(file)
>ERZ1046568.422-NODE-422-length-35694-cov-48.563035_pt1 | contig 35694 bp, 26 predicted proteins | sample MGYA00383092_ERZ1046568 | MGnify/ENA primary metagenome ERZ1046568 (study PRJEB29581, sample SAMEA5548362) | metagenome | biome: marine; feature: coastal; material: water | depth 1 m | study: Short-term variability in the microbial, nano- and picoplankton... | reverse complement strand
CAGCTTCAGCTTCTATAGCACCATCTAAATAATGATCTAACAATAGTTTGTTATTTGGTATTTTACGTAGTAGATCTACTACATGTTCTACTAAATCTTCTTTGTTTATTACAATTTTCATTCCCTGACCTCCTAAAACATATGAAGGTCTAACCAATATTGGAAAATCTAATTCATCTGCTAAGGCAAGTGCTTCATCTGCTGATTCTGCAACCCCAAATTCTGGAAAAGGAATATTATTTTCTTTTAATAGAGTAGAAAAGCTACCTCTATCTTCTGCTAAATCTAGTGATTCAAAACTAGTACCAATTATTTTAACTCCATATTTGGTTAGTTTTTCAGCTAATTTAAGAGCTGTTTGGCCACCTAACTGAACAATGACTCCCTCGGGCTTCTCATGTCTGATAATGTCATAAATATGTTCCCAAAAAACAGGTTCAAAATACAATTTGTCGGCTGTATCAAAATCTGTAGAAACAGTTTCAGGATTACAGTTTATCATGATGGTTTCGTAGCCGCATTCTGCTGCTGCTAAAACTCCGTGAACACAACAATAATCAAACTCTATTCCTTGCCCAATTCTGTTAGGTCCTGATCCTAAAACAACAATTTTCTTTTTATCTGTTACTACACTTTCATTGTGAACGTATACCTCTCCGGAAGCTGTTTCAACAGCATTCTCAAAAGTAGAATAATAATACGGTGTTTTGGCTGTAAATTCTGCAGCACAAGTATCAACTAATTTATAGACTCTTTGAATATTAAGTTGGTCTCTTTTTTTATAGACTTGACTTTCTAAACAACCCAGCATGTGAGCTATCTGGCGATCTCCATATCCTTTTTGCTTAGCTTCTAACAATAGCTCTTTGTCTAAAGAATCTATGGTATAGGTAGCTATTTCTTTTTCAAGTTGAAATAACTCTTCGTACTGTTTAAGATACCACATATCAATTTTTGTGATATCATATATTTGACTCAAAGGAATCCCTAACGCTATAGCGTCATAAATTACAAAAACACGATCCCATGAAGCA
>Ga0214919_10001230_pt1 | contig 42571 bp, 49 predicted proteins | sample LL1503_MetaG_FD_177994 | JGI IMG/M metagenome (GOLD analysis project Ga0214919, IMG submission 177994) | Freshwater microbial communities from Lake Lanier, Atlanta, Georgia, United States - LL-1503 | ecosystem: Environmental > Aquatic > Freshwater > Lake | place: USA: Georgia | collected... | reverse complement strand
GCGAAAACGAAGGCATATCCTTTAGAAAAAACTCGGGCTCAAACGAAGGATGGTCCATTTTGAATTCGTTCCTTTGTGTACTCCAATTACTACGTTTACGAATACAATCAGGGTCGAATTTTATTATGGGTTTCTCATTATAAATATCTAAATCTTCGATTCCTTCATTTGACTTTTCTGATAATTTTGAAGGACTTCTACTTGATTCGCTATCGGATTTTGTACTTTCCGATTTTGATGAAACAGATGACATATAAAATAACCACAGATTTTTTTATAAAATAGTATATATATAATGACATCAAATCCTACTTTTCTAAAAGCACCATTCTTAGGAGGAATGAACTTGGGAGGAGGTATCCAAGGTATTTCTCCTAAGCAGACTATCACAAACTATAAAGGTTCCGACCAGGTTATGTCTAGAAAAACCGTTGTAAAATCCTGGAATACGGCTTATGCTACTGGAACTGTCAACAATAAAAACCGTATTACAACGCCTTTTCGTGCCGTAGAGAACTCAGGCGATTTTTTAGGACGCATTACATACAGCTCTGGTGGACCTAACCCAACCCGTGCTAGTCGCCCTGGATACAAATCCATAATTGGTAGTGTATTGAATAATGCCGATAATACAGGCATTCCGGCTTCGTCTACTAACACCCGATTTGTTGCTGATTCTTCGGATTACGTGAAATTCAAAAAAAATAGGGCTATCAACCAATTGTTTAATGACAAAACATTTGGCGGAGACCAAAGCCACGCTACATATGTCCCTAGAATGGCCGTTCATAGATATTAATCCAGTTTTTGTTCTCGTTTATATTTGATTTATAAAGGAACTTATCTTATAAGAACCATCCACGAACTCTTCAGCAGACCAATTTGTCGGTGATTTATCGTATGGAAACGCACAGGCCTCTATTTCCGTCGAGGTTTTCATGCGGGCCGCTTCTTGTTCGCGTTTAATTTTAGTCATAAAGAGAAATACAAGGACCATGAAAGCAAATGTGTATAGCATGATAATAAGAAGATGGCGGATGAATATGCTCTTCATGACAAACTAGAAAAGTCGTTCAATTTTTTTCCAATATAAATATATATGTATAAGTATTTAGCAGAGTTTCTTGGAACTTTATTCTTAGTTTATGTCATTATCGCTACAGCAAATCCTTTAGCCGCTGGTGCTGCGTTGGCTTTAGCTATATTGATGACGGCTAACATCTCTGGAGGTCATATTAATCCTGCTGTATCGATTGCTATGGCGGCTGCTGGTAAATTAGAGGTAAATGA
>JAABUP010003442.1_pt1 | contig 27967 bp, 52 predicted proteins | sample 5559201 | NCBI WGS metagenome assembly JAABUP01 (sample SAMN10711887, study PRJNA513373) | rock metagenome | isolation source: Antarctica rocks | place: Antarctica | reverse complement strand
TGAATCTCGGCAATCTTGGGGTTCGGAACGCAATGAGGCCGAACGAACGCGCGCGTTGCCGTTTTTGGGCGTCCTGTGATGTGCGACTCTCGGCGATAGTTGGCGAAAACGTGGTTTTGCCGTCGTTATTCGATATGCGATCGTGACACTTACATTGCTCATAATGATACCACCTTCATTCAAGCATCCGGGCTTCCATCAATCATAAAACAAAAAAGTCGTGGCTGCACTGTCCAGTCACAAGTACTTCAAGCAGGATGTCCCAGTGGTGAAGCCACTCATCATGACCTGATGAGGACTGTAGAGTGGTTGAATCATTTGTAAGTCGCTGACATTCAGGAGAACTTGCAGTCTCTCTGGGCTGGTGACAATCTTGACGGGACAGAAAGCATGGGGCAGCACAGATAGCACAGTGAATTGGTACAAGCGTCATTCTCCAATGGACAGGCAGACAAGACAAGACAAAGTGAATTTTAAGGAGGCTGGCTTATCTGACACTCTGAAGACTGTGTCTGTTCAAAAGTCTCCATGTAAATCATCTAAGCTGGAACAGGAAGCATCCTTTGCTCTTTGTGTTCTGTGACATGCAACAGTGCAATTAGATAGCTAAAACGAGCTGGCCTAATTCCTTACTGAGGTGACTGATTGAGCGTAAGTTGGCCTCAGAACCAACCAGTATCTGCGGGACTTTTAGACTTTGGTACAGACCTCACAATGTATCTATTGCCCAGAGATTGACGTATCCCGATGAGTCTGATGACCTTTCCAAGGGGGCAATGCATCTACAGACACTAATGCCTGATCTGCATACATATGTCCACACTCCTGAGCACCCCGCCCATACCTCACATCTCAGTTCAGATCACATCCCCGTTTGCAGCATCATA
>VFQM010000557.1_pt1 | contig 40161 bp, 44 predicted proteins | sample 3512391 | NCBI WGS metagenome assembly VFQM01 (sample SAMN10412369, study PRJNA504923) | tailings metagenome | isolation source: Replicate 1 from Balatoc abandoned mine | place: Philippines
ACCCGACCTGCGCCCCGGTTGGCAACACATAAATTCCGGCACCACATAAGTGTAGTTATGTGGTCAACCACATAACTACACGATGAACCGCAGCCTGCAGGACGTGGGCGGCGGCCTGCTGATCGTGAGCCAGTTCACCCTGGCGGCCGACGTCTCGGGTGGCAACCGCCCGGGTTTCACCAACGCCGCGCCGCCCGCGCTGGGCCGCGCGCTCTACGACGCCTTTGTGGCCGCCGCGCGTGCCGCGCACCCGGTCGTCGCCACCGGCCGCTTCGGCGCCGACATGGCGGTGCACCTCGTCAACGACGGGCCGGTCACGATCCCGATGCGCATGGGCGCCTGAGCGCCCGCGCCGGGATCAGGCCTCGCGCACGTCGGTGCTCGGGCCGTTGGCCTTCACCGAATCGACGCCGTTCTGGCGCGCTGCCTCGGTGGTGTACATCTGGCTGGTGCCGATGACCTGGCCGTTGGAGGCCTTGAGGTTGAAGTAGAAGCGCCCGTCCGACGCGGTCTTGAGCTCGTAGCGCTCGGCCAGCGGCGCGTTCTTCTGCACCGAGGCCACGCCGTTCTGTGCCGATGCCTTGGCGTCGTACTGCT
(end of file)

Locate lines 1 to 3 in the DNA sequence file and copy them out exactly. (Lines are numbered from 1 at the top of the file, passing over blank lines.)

>ERZ1046568.422-NODE-422-length-35694-cov-48.563035_pt1 | contig 35694 bp, 26 predicted proteins | sample MGYA00383092_ERZ1046568 | MGnify/ENA primary metagenome ERZ1046568 (study PRJEB29581, sample SAMEA5548362) | metagenome | biome: marine; feature: coastal; material: water | depth 1 m | study: Short-term variability in the microbial, nano- and picoplankton... | reverse complement strand
CAGCTTCAGCTTCTATAGCACCATCTAAATAATGATCTAACAATAGTTTGTTATTTGGTATTTTACGTAGTAGATCTACTACATGTTCTACTAAATCTTCTTTGTTTATTACAATTTTCATTCCCTGACCTCCTAAAACATATGAAGGTCTAACCAATATTGGAAAATCTAATTCATCTGCTAAGGCAAGTGCTTCATCTGCTGATTCTGCAACCCCAAATTCTGGAAAAGGAATATTATTTTCTTTTAATAGAGTAGAAAAGCTACCTCTATCTTCTGCTAAATCTAGTGATTCAAAACTAGTACCAATTATTTTAACTCCATATTTGGTTAGTTTTTCAGCTAATTTAAGAGCTGTTTGGCCACCTAACTGAACAATGACTCCCTCGGGCTTCTCATGTCTGATAATGTCATAAATATGTTCCCAAAAAACAGGTTCAAAATACAATTTGTCGGCTGTATCAAAATCTGTAGAAACAGTTTCAGGATTACAGTTTATCATGATGGTTTCGTAGCCGCATTCTGCTGCTGCTAAAACTCCGTGAACACAACAATAATCAAACTCTATTCCTTGCCCAATTCTGTTAGGTCCTGATCCTAAAACAACAATTTTCTTTTTATCTGTTACTACACTTTCATTGTGAACGTATACCTCTCCGGAAGCTGTTTCAACAGCATTCTCAAAAGTAGAATAATAATACGGTGTTTTGGCTGTAAATTCTGCAGCACAAGTATCAACTAATTTATAGACTCTTTGAATATTAAGTTGGTCTCTTTTTTTATAGACTTGACTTTCTAAACAACCCAGCATGTGAGCTATCTGGCGATCTCCATATCCTTTTTGCTTAGCTTCTAACAATAGCTCTTTGTCTAAAGAATCTATGGTATAGGTAGCTATTTCTTTTTCAAGTTGAAATAACTCTTCGTACTGTTTAAGATACCACATATCAATTTTTGTGATATCATATATTTGACTCAAAGGAATCCCTAACGCTATAGCGTCATAAATTACAAAAACACGATCCCATGAAGCA
>Ga0214919_10001230_pt1 | contig 42571 bp, 49 predicted proteins | sample LL1503_MetaG_FD_177994 | JGI IMG/M metagenome (GOLD analysis project Ga0214919, IMG submission 177994) | Freshwater microbial communities from Lake Lanier, Atlanta, Georgia, United States - LL-1503 | ecosystem: Environmental > Aquatic > Freshwater > Lake | place: USA: Georgia | collected... | reverse complement strand